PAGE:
Turkey—Baklava

 

Turkish Desserttky_baklava

Baklava
Sigara Boregi
(Makes 50 2"-pieces)

Personally? I would buy this! But for those adventurous souls with good arches and sturdy legs, this is a great recipe.


Syrup
4 C sugar
2 C water
2 T lemon juice
2 tsp. rosewater (see sidebar)
_______________

Filling
4 C walnuts or pistachios (~1 1/4 lb., finely chopped)
1 T ground cinnamon
1/2 tsp. nutmeg (freshly grated)
1/4 tsp. ground allspice
dash ground cloves
1/2 C sugar

40 sheets filo pastry, 2 boxes (thaw according to
  package)
1 1/2 C butter (melted)

Syrup & Filling: first, prepare syrup by combining sugar, water and lemon juice in a saucepan. Stir to dissolve sugar, bring to a boil, and add rosewater. Do not stir once syrup reaches a boil (it may cloud); simply remove from heat and cool. In a separate bowl, combine nuts and spices with sugar and set aside.

Pastry*: preheat oven to 350. Grease a 9 x 13 baking pan. Stack filo sheets on a flat surface and trim to fit baking pan. Layer 12 sheets in greased pan, brushing the top of each sheet with melted butter before adding the next.

Assembly: sprinkle 1/3 of nut mixture evenly on top of the 12 sheets of filo; then add 8 more filo sheets, brushing each with butter before you add the next.

Spread another 1/3 of nut mixture; then top with 8 more filo sheets, buttering each as you go.

Top those sheets with remaining of nut mixture and add the final 12 sheets, buttering each individually. Brush the top sheet with the remaining butter. (You will have four separate filo layers: 12-8-8-12.)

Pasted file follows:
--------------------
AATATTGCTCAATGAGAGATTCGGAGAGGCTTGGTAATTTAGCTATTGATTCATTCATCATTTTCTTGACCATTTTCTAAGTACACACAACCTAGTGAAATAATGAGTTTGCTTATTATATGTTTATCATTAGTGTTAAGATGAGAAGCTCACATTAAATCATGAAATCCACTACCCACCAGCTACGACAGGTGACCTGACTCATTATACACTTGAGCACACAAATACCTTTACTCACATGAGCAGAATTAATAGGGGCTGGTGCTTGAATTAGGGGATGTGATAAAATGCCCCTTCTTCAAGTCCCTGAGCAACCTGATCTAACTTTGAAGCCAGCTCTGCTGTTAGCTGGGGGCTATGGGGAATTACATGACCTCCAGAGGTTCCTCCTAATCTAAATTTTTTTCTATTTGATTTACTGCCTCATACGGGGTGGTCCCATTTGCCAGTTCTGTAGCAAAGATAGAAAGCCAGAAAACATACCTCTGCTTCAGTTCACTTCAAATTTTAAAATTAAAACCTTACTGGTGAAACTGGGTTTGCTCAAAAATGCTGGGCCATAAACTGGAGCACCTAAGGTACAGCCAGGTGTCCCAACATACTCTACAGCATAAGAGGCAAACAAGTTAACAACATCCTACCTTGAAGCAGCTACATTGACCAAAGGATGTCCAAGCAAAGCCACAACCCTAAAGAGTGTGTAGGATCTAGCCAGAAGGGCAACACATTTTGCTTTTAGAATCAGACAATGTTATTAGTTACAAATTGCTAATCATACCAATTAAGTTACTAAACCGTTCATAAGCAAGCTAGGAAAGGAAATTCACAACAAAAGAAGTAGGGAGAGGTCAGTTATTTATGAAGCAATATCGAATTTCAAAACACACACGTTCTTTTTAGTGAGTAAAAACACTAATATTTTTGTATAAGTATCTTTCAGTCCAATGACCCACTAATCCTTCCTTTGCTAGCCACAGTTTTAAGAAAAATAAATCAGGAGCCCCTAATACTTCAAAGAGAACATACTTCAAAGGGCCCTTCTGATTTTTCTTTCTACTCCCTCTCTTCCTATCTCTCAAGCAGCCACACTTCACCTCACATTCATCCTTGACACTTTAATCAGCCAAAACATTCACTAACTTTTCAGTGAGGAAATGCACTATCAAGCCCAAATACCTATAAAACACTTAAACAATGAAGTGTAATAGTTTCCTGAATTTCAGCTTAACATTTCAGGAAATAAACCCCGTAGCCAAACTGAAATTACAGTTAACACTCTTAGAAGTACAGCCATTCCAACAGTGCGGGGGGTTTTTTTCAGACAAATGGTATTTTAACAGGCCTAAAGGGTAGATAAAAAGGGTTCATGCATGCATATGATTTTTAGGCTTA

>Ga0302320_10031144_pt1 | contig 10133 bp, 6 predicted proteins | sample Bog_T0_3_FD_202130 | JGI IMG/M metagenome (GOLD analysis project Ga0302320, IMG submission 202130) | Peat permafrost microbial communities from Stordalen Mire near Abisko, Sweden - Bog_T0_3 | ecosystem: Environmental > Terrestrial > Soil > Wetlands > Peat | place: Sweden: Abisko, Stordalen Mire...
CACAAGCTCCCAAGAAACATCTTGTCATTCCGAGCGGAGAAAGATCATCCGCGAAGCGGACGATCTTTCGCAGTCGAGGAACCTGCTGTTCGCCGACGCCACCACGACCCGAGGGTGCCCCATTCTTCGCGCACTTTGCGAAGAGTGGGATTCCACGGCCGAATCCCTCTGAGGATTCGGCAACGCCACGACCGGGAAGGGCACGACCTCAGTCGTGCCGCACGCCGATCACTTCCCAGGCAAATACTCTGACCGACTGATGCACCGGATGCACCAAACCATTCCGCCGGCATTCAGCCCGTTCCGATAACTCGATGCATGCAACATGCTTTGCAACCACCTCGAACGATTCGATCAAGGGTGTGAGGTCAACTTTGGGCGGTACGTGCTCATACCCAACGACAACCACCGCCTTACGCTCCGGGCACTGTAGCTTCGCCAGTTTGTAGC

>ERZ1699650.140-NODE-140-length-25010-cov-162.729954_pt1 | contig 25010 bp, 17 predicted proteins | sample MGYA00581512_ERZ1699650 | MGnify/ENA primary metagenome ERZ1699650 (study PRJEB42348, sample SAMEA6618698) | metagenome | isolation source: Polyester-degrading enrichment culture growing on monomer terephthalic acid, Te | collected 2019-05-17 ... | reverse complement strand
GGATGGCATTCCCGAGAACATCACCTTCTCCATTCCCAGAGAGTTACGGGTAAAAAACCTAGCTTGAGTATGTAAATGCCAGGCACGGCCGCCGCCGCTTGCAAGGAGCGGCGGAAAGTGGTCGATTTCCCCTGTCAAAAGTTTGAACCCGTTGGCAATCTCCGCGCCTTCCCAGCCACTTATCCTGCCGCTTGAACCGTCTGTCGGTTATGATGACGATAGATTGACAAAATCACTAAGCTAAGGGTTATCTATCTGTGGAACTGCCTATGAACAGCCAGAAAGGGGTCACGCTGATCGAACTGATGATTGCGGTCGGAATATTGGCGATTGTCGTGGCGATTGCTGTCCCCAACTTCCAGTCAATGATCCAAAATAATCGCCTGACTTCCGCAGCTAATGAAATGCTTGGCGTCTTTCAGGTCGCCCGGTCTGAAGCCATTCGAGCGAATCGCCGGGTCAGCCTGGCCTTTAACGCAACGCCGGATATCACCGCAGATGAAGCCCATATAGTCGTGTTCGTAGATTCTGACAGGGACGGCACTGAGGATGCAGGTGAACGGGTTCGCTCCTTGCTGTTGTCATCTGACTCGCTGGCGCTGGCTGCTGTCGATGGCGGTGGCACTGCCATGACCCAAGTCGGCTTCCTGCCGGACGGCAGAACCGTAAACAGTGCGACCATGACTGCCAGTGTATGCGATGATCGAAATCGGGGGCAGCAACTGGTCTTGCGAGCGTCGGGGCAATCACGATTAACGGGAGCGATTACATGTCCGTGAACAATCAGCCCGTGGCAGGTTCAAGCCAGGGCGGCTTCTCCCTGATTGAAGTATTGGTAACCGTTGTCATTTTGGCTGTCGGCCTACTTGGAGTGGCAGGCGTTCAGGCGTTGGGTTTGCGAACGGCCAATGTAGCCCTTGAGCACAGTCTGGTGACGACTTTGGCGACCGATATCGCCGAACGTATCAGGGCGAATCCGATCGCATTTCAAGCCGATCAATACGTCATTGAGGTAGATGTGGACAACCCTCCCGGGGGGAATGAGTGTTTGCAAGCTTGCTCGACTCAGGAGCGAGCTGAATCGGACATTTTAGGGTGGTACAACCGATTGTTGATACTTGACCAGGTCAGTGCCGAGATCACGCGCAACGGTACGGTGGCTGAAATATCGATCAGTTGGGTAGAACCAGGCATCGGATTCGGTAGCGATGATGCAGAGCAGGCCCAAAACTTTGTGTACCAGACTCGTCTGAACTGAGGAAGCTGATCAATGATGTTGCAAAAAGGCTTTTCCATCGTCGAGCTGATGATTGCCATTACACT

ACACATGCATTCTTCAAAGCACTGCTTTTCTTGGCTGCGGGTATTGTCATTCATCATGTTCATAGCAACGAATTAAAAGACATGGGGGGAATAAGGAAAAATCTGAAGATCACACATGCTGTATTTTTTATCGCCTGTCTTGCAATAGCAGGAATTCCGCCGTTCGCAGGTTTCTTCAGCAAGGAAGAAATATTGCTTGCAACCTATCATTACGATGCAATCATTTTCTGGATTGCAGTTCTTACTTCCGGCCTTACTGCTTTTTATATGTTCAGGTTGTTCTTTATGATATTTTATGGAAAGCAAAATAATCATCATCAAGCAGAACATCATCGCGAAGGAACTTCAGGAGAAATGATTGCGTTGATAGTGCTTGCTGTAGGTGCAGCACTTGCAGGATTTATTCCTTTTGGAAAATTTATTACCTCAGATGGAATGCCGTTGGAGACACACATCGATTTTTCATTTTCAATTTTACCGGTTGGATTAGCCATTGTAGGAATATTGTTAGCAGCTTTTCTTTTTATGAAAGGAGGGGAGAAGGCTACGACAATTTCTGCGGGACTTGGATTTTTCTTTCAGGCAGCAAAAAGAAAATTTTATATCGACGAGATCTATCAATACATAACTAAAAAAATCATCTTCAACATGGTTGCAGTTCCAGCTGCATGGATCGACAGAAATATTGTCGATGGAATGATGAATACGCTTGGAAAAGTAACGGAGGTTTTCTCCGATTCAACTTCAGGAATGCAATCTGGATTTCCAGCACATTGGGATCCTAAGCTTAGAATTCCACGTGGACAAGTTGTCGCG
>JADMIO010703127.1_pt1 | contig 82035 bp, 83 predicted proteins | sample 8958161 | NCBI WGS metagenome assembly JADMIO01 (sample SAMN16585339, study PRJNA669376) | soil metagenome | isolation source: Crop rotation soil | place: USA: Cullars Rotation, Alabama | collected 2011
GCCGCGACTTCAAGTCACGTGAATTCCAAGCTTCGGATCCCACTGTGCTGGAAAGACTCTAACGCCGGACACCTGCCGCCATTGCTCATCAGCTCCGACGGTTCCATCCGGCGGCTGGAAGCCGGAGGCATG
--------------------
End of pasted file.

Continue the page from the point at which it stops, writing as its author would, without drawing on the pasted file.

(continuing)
Baking: Before baking, cut pastry into 2” diamond shaped pieces, being sure to cut all the way through. Bake 30 minutes at 350—then reduce heat to 200 and bake another 30 minutes. Remove from oven and pour syrup over warm pastry. It should rest for several hours before serving.

*While working with one sheet of filo, cover others with a slightly damp towel, or plastic, to prevent them from drying out.

| See more Turkish recipes |

Tips & Glossary

You may not have all the ingredients used in Turkish cooking on your spice shelf, but you'll find them at Middle-East food stores. To avoid frustration, make a list of items you need before trying out the recipes.

Cumin: an aromatic, kin to parsley and carrots; an important ingredient in chili powder. Used especially in Indian curries, as well as in Mid-Eastern, Mexican, and Asian dishes. It has an earthy, peppery flavor.

Filo: aka phyllo, paper-thin sheets of raw, unleavened flour dough. Buy frozen in any grocery store and follow directions on package for thawing. When working with one sheet, keep others covered with a damp towel to prevent drying out.

Peeled Tomatoes: choose 1 of 2 methods: 1) hold tomatoes one-at-a-time over gas flame till skin bubbles and becomes charred; 2) drop all tomatoes into pot of boiling water for 45 seconds. After either method, run tomatoes under running water; skins will slip off easily.

Roasted peppers: buy them prepared. Or make your own: place peppers under a broiler, or hold over a gas flame, till skin chars and blisters. Place them in a closed paper bag for 15-20 minutes (to steam them). When cool enough to handle, the skins slip off under running water.

Rosewater: distilled from rose petals and used to flavor Mid-Eastern and Asian cooking. You can make your own—but why? Purchase it at Mid-East or Asian or food stores.

Saffron: the most expensive spice in the world, from the crocus plant, and cultivated in Iran and Spain. Along with its unusual taste, it adds a deep rich yellow color to food. Use a strand or two at a time and soak in warm water before using.

Skewers: use metal or wooden skewers for kabobs. If wooden, be sure to soak them for 30 minutes before using to prevent them from catching on fire.

 

Site by BOOM Boom Supercreative

LitLovers © 2014